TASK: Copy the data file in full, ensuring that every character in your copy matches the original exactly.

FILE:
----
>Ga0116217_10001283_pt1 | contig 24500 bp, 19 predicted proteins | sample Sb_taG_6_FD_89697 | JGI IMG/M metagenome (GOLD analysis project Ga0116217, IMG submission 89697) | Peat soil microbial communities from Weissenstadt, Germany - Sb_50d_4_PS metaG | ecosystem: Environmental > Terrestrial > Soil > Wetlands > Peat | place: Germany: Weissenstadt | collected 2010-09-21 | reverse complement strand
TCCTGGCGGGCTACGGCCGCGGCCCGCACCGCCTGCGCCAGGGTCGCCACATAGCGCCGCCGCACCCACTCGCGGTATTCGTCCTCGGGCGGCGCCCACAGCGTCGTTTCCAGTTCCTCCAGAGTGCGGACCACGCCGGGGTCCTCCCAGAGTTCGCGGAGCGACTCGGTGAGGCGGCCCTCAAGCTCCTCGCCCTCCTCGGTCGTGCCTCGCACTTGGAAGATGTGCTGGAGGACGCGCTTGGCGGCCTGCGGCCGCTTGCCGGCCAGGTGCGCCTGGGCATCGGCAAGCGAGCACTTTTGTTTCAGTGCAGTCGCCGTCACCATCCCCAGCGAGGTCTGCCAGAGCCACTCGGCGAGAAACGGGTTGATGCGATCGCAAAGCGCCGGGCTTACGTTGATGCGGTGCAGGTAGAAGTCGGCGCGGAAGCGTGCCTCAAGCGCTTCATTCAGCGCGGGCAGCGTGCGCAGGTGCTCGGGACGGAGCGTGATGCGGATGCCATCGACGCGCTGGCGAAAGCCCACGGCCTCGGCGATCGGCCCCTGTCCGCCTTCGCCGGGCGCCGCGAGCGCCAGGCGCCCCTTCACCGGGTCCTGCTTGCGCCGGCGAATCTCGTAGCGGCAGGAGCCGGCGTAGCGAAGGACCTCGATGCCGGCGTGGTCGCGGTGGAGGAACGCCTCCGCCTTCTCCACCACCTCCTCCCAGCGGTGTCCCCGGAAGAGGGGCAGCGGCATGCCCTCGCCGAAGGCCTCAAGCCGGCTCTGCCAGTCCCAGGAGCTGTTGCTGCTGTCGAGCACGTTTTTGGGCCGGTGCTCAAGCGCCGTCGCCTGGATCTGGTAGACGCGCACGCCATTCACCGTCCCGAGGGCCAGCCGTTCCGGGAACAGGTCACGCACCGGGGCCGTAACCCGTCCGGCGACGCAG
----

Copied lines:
>Ga0116217_10001283_pt1 | contig 24500 bp, 19 predicted proteins | sample Sb_taG_6_FD_89697 | JGI IMG/M metagenome (GOLD analysis project Ga0116217, IMG submission 89697) | Peat soil microbial communities from Weissenstadt, Germany - Sb_50d_4_PS metaG | ecosystem: Environmental > Terrestrial > Soil > Wetlands > Peat | place: Germany: Weissenstadt | collected 2010-09-21 | reverse complement strand
TCCTGGCGGGCTACGGCCGCGGCCCGCACCGCCTGCGCCAGGGTCGCCACATAGCGCCGCCGCACCCACTCGCGGTATTCGTCCTCGGGCGGCGCCCACAGCGTCGTTTCCAGTTCCTCCAGAGTGCGGACCACGCCGGGGTCCTCCCAGAGTTCGCGGAGCGACTCGGTGAGGCGGCCCTCAAGCTCCTCGCCCTCCTCGGTCGTGCCTCGCACTTGGAAGATGTGCTGGAGGACGCGCTTGGCGGCCTGCGGCCGCTTGCCGGCCAGGTGCGCCTGGGCATCGGCAAGCGAGCACTTTTGTTTCAGTGCAGTCGCCGTCACCATCCCCAGCGAGGTCTGCCAGAGCCACTCGGCGAGAAACGGGTTGATGCGATCGCAAAGCGCCGGGCTTACGTTGATGCGGTGCAGGTAGAAGTCGGCGCGGAAGCGTGCCTCAAGCGCTTCATTCAGCGCGGGCAGCGTGCGCAGGTGCTCGGGACGGAGCGTGATGCGGATGCCATCGACGCGCTGGCGAAAGCCCACGGCCTCGGCGATCGGCCCCTGTCCGCCTTCGCCGGGCGCCGCGAGCGCCAGGCGCCCCTTCACCGGGTCCTGCTTGCGCCGGCGAATCTCGTAGCGGCAGGAGCCGGCGTAGCGAAGGACCTCGATGCCGGCGTGGTCGCGGTGGAGGAACGCCTCCGCCTTCTCCACCACCTCCTCCCAGCGGTGTCCCCGGAAGAGGGGCAGCGGCATGCCCTCGCCGAAGGCCTCAAGCCGGCTCTGCCAGTCCCAGGAGCTGTTGCTGCTGTCGAGCACGTTTTTGGGCCGGTGCTCAAGCGCCGTCGCCTGGATCTGGTAGACGCGCACGCCATTCACCGTCCCGAGGGCCAGCCGTTCCGGGAACAGGTCACGCACCGGGGCCGTAACCCGTCCGGCGACGCAG